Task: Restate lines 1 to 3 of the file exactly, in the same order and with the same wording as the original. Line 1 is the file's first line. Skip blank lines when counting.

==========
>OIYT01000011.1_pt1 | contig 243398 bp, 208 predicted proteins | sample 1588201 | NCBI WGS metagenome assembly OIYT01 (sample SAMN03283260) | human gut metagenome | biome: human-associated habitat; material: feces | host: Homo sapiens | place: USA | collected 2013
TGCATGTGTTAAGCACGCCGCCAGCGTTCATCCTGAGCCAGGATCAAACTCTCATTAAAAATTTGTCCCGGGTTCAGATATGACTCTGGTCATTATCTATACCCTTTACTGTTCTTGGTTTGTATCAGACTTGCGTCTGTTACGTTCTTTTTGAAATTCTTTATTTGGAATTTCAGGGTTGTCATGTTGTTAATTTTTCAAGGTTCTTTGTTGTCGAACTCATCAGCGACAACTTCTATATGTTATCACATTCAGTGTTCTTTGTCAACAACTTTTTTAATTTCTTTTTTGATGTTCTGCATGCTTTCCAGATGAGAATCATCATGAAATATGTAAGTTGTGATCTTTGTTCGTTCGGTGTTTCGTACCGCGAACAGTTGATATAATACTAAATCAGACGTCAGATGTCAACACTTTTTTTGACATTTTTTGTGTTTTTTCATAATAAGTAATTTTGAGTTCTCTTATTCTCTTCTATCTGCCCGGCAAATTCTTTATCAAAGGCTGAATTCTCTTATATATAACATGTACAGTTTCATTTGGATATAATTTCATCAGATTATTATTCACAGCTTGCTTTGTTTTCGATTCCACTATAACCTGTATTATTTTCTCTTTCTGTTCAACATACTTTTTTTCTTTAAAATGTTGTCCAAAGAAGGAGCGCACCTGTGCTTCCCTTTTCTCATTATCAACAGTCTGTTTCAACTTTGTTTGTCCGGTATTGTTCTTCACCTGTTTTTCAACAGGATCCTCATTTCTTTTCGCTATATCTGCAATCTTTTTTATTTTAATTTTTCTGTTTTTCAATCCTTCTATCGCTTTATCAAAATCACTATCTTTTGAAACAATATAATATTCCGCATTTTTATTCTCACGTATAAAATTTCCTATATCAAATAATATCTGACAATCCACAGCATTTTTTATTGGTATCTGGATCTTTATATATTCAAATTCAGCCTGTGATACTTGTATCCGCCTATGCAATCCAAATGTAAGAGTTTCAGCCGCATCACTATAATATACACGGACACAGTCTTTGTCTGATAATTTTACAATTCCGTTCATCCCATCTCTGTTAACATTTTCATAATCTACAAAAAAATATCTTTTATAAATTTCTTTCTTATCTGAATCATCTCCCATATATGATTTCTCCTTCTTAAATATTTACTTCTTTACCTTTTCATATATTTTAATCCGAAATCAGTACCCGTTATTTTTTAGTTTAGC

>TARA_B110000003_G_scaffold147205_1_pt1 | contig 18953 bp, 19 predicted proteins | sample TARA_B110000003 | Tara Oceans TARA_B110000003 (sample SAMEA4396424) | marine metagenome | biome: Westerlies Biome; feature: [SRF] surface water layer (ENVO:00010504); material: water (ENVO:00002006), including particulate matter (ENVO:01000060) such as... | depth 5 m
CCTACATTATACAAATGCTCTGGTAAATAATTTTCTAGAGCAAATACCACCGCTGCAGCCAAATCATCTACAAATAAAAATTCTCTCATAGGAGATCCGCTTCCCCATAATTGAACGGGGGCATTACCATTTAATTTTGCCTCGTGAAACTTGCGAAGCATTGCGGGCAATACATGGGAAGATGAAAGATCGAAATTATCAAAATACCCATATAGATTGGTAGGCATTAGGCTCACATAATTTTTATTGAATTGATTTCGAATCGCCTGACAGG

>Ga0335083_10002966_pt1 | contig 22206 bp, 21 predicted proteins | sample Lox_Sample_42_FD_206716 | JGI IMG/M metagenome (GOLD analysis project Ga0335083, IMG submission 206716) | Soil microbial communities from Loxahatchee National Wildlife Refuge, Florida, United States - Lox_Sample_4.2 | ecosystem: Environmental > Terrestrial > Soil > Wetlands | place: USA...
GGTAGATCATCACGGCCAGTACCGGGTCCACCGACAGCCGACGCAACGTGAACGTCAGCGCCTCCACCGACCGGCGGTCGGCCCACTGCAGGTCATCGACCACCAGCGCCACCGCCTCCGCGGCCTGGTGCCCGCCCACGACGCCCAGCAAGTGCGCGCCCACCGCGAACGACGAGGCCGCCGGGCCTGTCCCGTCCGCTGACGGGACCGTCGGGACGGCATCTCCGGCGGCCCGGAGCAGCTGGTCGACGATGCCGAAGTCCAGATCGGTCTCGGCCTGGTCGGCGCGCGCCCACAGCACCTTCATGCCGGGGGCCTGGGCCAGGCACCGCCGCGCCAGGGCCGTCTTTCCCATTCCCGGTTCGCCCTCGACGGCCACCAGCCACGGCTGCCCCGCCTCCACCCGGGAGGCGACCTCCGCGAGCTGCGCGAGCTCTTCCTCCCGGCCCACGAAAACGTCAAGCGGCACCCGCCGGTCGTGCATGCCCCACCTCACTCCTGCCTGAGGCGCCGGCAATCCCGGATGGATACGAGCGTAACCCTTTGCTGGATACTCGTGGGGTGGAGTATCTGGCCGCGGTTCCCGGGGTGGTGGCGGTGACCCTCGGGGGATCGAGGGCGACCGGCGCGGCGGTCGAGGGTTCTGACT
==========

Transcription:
>OIYT01000011.1_pt1 | contig 243398 bp, 208 predicted proteins | sample 1588201 | NCBI WGS metagenome assembly OIYT01 (sample SAMN03283260) | human gut metagenome | biome: human-associated habitat; material: feces | host: Homo sapiens | place: USA | collected 2013
TGCATGTGTTAAGCACGCCGCCAGCGTTCATCCTGAGCCAGGATCAAACTCTCATTAAAAATTTGTCCCGGGTTCAGATATGACTCTGGTCATTATCTATACCCTTTACTGTTCTTGGTTTGTATCAGACTTGCGTCTGTTACGTTCTTTTTGAAATTCTTTATTTGGAATTTCAGGGTTGTCATGTTGTTAATTTTTCAAGGTTCTTTGTTGTCGAACTCATCAGCGACAACTTCTATATGTTATCACATTCAGTGTTCTTTGTCAACAACTTTTTTAATTTCTTTTTTGATGTTCTGCATGCTTTCCAGATGAGAATCATCATGAAATATGTAAGTTGTGATCTTTGTTCGTTCGGTGTTTCGTACCGCGAACAGTTGATATAATACTAAATCAGACGTCAGATGTCAACACTTTTTTTGACATTTTTTGTGTTTTTTCATAATAAGTAATTTTGAGTTCTCTTATTCTCTTCTATCTGCCCGGCAAATTCTTTATCAAAGGCTGAATTCTCTTATATATAACATGTACAGTTTCATTTGGATATAATTTCATCAGATTATTATTCACAGCTTGCTTTGTTTTCGATTCCACTATAACCTGTATTATTTTCTCTTTCTGTTCAACATACTTTTTTTCTTTAAAATGTTGTCCAAAGAAGGAGCGCACCTGTGCTTCCCTTTTCTCATTATCAACAGTCTGTTTCAACTTTGTTTGTCCGGTATTGTTCTTCACCTGTTTTTCAACAGGATCCTCATTTCTTTTCGCTATATCTGCAATCTTTTTTATTTTAATTTTTCTGTTTTTCAATCCTTCTATCGCTTTATCAAAATCACTATCTTTTGAAACAATATAATATTCCGCATTTTTATTCTCACGTATAAAATTTCCTATATCAAATAATATCTGACAATCCACAGCATTTTTTATTGGTATCTGGATCTTTATATATTCAAATTCAGCCTGTGATACTTGTATCCGCCTATGCAATCCAAATGTAAGAGTTTCAGCCGCATCACTATAATATACACGGACACAGTCTTTGTCTGATAATTTTACAATTCCGTTCATCCCATCTCTGTTAACATTTTCATAATCTACAAAAAAATATCTTTTATAAATTTCTTTCTTATCTGAATCATCTCCCATATATGATTTCTCCTTCTTAAATATTTACTTCTTTACCTTTTCATATATTTTAATCCGAAATCAGTACCCGTTATTTTTTAGTTTAGC

>TARA_B110000003_G_scaffold147205_1_pt1 | contig 18953 bp, 19 predicted proteins | sample TARA_B110000003 | Tara Oceans TARA_B110000003 (sample SAMEA4396424) | marine metagenome | biome: Westerlies Biome; feature: [SRF] surface water layer (ENVO:00010504); material: water (ENVO:00002006), including particulate matter (ENVO:01000060) such as... | depth 5 m